By Dr. Donna Ferguson, Psychologist with the WSIB Psychological Trauma Program
The holidays can be a joyous and relaxing time. It can also be a time that individuals experience the most stress. Family and friends, although supportive and helpful, can also be a source of stress during the holidays. There can also be financial stress when one is trying to buy gifts for loved ones.
Stress can take over your life. It can negatively affect your sleep and cause you to become agitated. This is particularly true when people are having difficulties at work and trying to find a balance between work and life. Interpersonal stress, lack of control, work demands, and lack of flexibility are some of the issues that can negatively affect you due to stress.
Here are some ways that one can cope with stress more effectively, during the holidays and throughout the year:
Work has a tendency of taking over one’s life as there is always a project or something else that must be completed. Include yourself in the priority list. Try to schedule in regular lunch and break times, as well as vacations and time away from the office.
Make Time for Yourself
Decide what it is you want to do for yourself. For example, schedule a spa day, or a regular weekly or monthly massage. Spend time with friends, if you find that enjoyable and relaxing.
Don’t be a Perfectionist
Having unrealistically high standards or expectations can increase stress. So learn to let go even if things are not perfect. Learn to be less self-critical.
Don’t use Maladaptive (poor) Coping Strategies
Deal with stress in a healthy and adaptive (good) way. Do not self-medicate with drugs and alcohol, or even smoking. Do not use food as a way to cope, by overeating. Do not withdraw from friends and family or lash out at them when you might be feeling agitated or irritable. Do spend time with and confide in those most close to you.
Exercise has been shown to increase endorphins and can reduce tension and anxiety.. Endorphins also stimulate the immune system. Exercise also reduces the risk of high blood pressure and heart disease, as it naturally helps to lower stress.
Spend time relaxing in whichever way you find most effective, for example, writing, meditation, yoga, guided imagery, deep breathing. Self-soothing activities might include taking a warm shower or bath, using a special body wash, or aromatherapy that is soothing to the senses.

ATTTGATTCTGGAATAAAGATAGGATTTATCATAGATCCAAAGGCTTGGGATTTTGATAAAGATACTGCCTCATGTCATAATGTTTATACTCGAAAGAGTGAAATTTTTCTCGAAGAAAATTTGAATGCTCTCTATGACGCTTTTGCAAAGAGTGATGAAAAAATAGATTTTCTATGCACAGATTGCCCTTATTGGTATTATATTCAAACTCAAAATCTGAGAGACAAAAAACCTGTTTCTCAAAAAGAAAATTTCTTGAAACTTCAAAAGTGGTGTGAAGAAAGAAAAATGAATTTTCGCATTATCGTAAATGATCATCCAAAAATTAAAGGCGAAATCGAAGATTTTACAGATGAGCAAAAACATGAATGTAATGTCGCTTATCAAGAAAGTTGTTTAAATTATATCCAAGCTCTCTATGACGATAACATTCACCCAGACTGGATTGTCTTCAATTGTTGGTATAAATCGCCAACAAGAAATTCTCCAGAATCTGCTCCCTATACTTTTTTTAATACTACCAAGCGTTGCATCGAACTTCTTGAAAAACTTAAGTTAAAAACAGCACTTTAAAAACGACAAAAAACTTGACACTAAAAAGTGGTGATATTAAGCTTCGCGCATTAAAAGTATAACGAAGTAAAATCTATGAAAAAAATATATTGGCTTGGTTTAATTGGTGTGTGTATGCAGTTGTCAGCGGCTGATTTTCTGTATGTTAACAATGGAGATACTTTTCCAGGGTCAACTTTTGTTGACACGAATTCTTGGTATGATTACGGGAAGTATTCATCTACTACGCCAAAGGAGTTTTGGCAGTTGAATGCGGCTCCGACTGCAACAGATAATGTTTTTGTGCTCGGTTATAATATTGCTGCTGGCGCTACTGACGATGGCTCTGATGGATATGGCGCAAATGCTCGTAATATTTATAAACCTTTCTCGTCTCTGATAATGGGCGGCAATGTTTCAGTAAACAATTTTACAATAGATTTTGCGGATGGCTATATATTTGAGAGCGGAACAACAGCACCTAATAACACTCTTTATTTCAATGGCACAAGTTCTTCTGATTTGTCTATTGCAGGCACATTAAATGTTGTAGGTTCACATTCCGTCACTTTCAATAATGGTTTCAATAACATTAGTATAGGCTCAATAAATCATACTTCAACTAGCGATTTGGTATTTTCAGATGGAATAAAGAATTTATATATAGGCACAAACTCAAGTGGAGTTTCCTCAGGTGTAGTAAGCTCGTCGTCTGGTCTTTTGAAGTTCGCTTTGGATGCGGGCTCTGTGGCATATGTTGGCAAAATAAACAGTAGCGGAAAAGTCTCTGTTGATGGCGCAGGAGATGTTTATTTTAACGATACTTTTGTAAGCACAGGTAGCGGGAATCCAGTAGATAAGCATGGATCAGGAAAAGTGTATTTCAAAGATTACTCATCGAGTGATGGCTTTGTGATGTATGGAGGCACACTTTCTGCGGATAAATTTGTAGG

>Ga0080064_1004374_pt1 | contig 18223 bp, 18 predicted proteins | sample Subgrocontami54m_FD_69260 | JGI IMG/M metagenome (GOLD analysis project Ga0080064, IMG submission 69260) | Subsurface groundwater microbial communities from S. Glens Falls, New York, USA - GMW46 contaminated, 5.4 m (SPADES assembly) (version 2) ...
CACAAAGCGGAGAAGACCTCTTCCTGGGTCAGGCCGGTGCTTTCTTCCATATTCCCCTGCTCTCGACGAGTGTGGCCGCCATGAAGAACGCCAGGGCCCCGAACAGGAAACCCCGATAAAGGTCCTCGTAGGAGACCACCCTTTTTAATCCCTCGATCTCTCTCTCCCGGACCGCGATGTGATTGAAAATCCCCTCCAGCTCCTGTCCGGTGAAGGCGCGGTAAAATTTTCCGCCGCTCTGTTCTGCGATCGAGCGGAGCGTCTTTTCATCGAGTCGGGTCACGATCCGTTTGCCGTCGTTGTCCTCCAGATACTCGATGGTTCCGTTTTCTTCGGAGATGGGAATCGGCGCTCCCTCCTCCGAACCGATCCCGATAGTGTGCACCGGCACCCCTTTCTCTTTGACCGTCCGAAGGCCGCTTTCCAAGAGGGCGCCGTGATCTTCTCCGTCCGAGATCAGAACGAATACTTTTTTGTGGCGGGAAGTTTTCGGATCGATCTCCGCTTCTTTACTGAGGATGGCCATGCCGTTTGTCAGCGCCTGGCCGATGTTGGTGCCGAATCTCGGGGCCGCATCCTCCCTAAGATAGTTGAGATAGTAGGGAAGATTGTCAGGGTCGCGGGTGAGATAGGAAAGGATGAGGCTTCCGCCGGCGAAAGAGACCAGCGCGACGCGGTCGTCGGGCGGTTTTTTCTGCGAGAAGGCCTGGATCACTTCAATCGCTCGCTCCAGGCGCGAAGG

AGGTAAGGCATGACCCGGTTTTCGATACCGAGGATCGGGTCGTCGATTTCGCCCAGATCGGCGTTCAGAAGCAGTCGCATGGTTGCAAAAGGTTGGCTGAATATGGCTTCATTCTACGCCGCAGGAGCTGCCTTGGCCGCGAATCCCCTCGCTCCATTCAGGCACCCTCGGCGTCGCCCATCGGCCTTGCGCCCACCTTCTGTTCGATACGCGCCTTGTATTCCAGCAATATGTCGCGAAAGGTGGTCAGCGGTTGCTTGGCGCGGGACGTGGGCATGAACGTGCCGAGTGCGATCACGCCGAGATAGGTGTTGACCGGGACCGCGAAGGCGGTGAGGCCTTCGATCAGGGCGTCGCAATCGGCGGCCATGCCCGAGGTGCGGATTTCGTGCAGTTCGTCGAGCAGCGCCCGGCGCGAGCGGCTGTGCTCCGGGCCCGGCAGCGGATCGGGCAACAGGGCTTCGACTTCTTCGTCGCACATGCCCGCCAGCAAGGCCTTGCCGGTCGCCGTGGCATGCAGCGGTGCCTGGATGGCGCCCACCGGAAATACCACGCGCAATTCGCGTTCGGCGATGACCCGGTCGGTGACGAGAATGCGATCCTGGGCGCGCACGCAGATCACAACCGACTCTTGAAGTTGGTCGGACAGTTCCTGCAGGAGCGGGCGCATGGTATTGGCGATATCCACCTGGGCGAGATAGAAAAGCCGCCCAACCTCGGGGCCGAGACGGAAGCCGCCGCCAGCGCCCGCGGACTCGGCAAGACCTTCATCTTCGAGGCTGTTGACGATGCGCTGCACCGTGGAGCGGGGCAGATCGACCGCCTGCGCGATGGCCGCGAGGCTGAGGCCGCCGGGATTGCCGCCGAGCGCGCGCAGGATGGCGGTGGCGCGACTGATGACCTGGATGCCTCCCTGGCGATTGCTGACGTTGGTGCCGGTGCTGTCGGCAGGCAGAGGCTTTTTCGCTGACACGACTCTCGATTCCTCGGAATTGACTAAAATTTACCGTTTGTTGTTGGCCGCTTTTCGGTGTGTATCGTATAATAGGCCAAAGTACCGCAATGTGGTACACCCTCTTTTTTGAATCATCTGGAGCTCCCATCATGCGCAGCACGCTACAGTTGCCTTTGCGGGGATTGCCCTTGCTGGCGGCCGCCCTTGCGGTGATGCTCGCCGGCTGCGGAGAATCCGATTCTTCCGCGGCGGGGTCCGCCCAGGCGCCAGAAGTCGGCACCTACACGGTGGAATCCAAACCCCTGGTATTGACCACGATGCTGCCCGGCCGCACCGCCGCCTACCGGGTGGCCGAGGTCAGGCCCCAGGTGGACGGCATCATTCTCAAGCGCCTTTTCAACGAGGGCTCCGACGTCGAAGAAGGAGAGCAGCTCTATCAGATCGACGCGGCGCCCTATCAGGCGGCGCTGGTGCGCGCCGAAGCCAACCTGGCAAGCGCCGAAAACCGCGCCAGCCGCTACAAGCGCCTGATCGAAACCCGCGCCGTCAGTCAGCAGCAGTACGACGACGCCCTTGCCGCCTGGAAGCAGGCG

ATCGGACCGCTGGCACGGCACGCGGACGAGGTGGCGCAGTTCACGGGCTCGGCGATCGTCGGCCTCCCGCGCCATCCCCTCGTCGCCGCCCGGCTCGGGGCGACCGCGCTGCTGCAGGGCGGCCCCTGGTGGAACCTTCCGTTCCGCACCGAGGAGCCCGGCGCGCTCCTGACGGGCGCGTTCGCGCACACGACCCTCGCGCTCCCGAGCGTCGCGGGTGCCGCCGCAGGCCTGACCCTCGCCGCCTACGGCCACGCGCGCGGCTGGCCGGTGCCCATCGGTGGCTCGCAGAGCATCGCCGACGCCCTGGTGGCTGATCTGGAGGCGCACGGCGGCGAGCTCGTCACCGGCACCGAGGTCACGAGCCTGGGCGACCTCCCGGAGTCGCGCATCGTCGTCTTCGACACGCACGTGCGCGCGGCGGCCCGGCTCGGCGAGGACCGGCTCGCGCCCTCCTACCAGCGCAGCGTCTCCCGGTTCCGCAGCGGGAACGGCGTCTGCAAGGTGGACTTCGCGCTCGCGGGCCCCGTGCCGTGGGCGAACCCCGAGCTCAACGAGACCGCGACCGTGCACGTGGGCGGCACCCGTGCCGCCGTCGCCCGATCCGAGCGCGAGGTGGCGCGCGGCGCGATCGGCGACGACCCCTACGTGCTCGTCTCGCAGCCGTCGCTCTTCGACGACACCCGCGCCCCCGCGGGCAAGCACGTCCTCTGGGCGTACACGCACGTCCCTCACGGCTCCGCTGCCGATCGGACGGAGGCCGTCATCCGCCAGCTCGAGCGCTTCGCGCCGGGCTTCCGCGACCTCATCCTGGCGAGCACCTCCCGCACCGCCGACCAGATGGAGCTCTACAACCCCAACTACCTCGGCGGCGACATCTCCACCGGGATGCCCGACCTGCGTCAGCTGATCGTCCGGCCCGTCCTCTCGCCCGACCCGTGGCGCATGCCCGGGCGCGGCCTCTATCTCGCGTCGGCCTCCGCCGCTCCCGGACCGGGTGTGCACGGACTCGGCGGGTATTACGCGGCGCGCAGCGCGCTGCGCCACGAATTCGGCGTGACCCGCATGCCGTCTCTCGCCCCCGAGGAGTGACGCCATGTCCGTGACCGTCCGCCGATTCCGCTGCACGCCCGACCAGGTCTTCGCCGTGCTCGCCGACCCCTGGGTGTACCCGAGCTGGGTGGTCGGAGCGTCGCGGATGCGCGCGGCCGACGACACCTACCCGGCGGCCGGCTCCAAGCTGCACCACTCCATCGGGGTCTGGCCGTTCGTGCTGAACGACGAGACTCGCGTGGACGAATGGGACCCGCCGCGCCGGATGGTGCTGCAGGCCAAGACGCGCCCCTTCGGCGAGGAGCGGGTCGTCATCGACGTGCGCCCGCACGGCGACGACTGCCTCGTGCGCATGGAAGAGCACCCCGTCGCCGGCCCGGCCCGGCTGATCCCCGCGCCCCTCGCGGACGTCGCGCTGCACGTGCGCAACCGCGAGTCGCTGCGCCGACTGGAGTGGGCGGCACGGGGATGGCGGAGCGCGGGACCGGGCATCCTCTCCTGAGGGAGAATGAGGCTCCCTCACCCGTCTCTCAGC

Getting adequate rest is an important part of coping with stress. Practice good sleep habits including going to bed and getting up at a regular time, avoiding naps during the day, reducing caffeine intake, and having a relaxing routine before bed.
Friends and Family Support
Support from friends and family can help reduce the impact of stress. Confide in close friends and family, share what is bothering you, and spend time together.
Take Part in Enjoyable Activities
Pleasurable and leisure activities are an important part of psychological well-being. Make sure to do the things that provide you with enjoyment and fun, like hobbies, sports, and social activities.
Eat a Healthy Diet
A healthy balanced diet is also important in effective stress management. Try not to skip meals and avoid foods high in additives, sugar, caffeine, and salt. Increase foods associated with lasting energy such as vegetables and whole grains.
Stress Awareness & Prevention
Notice stress before it builds! It’s easier to alleviate stress when it starts before it becomes overwhelming.
Deal With the Stressor or Avoid the Stressor Altogether
Try avoiding the stress altogether or alter the stressor as much as possible. Or you might try to adapt to the stressor and/or accept the stressor.
Avoid People who Stress you out
It is important not to continuously expose yourself to situations or people that cause you stress.
Focus on Areas in Your Life where you have Control
Try not to spend too much time focusing on areas in your life where you have little or no control. Focus on things you can control such as how you handle problems or react to them.
Learn how to say No
Set limits and boundaries for yourself. Do not take on more than you can handle and refuse added responsibilities if this is going to cause you stress.
Be more Assertive
Deal with problems head on and express yourself in situations you know have the potential to be stressful if you don’t.
Manage your time Better
Make sure you give yourself time to get to appointments so that you are not rushing and feel stressed. Plan ahead and don’t over extend yourself. With better time management you won’t be as stressed out.
Focus on the Big Picture/Put things into Perspective
Ask yourself if it is worth stressing out about the situation and in the long run how important is it to focus on this particular stressor.
Try to view stressful situations in more of a positive perspective. Restructure your thoughts related to the stressor so that you can look at different sides of the problem rather than be so focused on the negative aspects.
Volunteer Your Time
It is an important time to help others in need, and volunteering can help one feel needed and valued during this time. There are charities, food banks and other organizations that might need volunteers.
Most importantly, if everyday stress or holiday stress become more than you can bear, see a professional for help – a general practitioner, a psychologist or even a psychiatrist or counselor, if warranted. Watch the warning signs so that it doesn’t become a bigger problem.